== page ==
Establishing a cultural norm that connects employees to one another and inspires a drive for greater achievement must be viewed as a fundamental for long-term, sustained success.
Cultures that are rich in meaning manifestation generate feelings of significance, genuineness, belonging and expanding personal potential. Study any Great Workplaces list, and you’ll uncover the three elements that the most meaning-rich cultures have in common: caring, authenticity and teamwork.
Jim Goodnight, CEO of SAS, says, “Treat employees as if they make a difference, and they will.” Building a core of caring will most certainly unlock newfound levels of inner-connectedness among employees. It will also elevate morale as well as deliver returns for the company. The
creation of a caring culture requires the five components of caring:
1. Family unit — not a military unit: The military’s arm’s-length approach doesn’t really work in the business world if you want to create meaning-filled connections and maximize elevated performance over the long haul. Thinking and acting like a family unit, where relationships
and connections are a priority, is a better way.
2. Rewards and recognition done right: Only the imagination limits the number of ways to recognize and reward someone. It’s about the meaning behind the reward. Employees are looking for meaning, not things. Personalize it, and get everyone in on the act. Be frequent
but not frivolous. Celebrate first downs and touchdowns. Think through the delivery with attention to detail.
3. Respect: Workplace incivility is a barrier that stands in the way of optimal performance. Respectful interactions and recognition of others, always and with everyone, is a foundational bedrock.
4. Work-life harmony: We only have one life, and work is part of it, so harmony among the two is undeniably worth the pursuit. Helping others (and yourself) make progress toward achieving work-life harmony involves being intentional, holistic and specific in your approach.
5. Personal well-being: You care about your family members’ personal well-being. Are they getting enough exercise and sleep, eating properly, taking good care of themselves? Why shouldn’t the same questions be of concern to you for your work family?
Authentic behavior binds human beings to one another, and it is deeply satisfying for those conducting and receiving. It helps reinforce self-identities and creates bridges to a sense of belonging. As managers and workers, we can promote feelings of authenticity in the workplace in three basic ways:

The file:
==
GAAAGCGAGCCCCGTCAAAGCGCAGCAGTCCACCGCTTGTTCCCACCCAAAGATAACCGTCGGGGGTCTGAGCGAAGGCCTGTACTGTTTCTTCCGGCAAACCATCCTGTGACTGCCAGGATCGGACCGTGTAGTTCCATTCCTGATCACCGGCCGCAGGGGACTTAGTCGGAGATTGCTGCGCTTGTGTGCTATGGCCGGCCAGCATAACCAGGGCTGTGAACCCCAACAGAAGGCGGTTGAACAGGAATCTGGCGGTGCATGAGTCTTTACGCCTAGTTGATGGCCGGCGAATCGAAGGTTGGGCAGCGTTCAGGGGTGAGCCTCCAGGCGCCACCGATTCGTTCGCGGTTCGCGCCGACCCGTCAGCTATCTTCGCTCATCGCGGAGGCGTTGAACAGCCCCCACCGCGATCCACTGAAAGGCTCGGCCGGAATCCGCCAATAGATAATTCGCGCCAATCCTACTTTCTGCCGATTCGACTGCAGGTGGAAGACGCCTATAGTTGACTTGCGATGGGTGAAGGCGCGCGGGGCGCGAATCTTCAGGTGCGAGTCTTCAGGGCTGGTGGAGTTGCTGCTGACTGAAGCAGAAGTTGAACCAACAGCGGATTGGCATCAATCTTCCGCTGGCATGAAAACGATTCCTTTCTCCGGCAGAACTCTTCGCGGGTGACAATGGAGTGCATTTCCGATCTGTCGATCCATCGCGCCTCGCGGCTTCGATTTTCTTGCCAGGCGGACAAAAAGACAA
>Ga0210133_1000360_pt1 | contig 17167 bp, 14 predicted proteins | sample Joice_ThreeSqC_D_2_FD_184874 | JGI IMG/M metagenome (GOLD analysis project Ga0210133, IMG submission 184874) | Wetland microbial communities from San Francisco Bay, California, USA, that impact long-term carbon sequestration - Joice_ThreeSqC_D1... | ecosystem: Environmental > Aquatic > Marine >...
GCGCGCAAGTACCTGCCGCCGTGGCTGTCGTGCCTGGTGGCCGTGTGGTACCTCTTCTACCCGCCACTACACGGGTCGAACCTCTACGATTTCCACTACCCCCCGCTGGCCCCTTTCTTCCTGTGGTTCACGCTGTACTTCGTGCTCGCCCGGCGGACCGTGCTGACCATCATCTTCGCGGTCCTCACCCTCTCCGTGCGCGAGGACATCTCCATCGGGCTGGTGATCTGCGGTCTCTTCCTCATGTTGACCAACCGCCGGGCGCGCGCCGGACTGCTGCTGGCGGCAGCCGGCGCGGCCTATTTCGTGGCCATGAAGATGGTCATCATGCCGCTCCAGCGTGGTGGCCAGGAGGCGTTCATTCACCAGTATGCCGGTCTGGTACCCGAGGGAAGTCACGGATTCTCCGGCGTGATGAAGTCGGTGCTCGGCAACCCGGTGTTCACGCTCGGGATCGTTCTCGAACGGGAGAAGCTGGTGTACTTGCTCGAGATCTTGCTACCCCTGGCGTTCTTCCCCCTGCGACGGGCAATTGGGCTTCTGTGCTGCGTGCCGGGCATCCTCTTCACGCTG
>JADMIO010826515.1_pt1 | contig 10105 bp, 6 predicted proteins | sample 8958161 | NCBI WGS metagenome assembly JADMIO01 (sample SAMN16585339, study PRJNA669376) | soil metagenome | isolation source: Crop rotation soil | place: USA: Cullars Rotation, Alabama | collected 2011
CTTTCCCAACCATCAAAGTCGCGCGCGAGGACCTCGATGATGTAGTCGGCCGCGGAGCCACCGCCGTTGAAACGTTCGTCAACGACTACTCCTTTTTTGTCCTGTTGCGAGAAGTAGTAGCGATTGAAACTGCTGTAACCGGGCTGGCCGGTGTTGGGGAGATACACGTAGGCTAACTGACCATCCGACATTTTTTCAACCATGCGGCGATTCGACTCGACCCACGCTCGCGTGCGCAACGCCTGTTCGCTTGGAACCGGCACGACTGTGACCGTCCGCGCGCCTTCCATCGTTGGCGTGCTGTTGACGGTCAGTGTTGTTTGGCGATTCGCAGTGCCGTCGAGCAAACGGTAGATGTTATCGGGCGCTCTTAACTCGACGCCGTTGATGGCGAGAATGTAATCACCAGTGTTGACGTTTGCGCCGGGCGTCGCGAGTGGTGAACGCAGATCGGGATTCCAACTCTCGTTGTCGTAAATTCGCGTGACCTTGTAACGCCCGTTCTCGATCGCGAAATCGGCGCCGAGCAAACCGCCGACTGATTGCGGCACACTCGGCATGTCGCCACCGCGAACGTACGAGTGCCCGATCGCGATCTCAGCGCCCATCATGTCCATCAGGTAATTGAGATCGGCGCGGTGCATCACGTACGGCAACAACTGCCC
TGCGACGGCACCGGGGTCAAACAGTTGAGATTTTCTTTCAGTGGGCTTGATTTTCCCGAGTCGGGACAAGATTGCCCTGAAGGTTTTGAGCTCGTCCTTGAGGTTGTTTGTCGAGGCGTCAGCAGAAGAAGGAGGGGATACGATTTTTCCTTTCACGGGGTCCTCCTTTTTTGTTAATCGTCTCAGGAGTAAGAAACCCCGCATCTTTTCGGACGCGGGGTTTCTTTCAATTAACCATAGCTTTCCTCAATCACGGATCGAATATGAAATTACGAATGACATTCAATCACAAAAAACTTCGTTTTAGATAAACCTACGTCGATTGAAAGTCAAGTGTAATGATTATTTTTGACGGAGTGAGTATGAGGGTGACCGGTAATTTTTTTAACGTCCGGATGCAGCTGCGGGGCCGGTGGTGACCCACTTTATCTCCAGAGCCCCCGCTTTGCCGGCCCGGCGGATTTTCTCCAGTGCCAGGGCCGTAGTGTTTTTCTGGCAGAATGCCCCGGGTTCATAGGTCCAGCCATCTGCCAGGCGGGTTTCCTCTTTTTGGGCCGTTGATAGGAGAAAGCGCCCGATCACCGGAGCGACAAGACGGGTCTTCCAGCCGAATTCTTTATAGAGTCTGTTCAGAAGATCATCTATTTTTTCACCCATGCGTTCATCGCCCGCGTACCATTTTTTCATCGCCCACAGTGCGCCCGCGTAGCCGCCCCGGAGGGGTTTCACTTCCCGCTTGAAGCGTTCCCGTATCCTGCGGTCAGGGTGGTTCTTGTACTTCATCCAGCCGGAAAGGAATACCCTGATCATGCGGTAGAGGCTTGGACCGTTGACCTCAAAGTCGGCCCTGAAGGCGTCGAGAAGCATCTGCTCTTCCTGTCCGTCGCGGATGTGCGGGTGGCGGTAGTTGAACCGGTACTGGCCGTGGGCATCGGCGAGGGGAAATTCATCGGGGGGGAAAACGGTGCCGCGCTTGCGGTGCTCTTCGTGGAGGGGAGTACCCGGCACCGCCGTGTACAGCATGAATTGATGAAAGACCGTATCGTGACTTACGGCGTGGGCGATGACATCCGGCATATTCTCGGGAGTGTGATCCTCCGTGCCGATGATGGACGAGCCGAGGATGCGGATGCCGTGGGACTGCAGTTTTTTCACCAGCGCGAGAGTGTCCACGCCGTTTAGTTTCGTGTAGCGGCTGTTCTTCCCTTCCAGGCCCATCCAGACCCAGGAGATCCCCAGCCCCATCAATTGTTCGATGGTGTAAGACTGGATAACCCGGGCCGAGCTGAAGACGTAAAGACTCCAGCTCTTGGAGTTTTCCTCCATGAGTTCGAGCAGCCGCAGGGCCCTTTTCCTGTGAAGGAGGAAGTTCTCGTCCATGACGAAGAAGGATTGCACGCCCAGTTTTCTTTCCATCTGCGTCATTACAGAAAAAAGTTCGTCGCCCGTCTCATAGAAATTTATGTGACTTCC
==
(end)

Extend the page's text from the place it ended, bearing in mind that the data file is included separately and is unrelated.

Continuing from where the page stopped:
1. Being where you belong: When people aren’t intrinsically engaged by their work, they feel inauthentic. If employees aren’t succeeding or aren’t a good fit, it may be time for a tough but liberating discussion.
2. Being true to yourself: When we act in a manner consistent with our values and beliefs, it produces a deep sense of meaningfulness. We find meaning in situations and people that are real. Work is a vehicle through which we can share our unique talents, creativity and creations. Be true to beget true.
3. Conducting yourself in an authentic manner: Disingenuous behavior has a way of surfacing and revealing itself. Nothing is more transparent than when someone’s not being transparent. And the effects can be devastating.Adhering to a code of conduct for authenticity is one helpful way to ensure the right behaviors are always top of mind.
Teamwork creates a sense of pride, fellowship, camaraderie and loyalty. Being cared about by teammates is a strong predictor of engagement. Teamwork enables relationships to form and nurtures a sense of connection and belonging. Indeed, meaning is not just derived from how individuals relate to their work but also from how individuals relate to each other.
Teamwork enables interdependence. Organizations and managers adept at fostering world-class teamwork very intentionally drive a sense of mutual interdependence to pull a loosely connected group into a tight-knit unit. You can facilitate the same sense of inter-dependency in your place of work. It requires understanding the kind of team goals that foster inter-dependency, being attentive to the impact that team deliverables and role definitions can have on fostering a sense of inter-dependency, and spelling out specific expectations for interdependent behavior.
A team environment where everyone is working well together serves as a shared learning lab where people are comfortably learning from one another through the sharing of experiences, wisdom and role modeling. Great teams producing great results make people feel as if they
matter on a team that matters. This feeds into sustained heightened performance, which leads to more meaning and more fulfillment. Teamwork is also the most direct contributor to the ultimate cultural end-state: achieving a sense of community.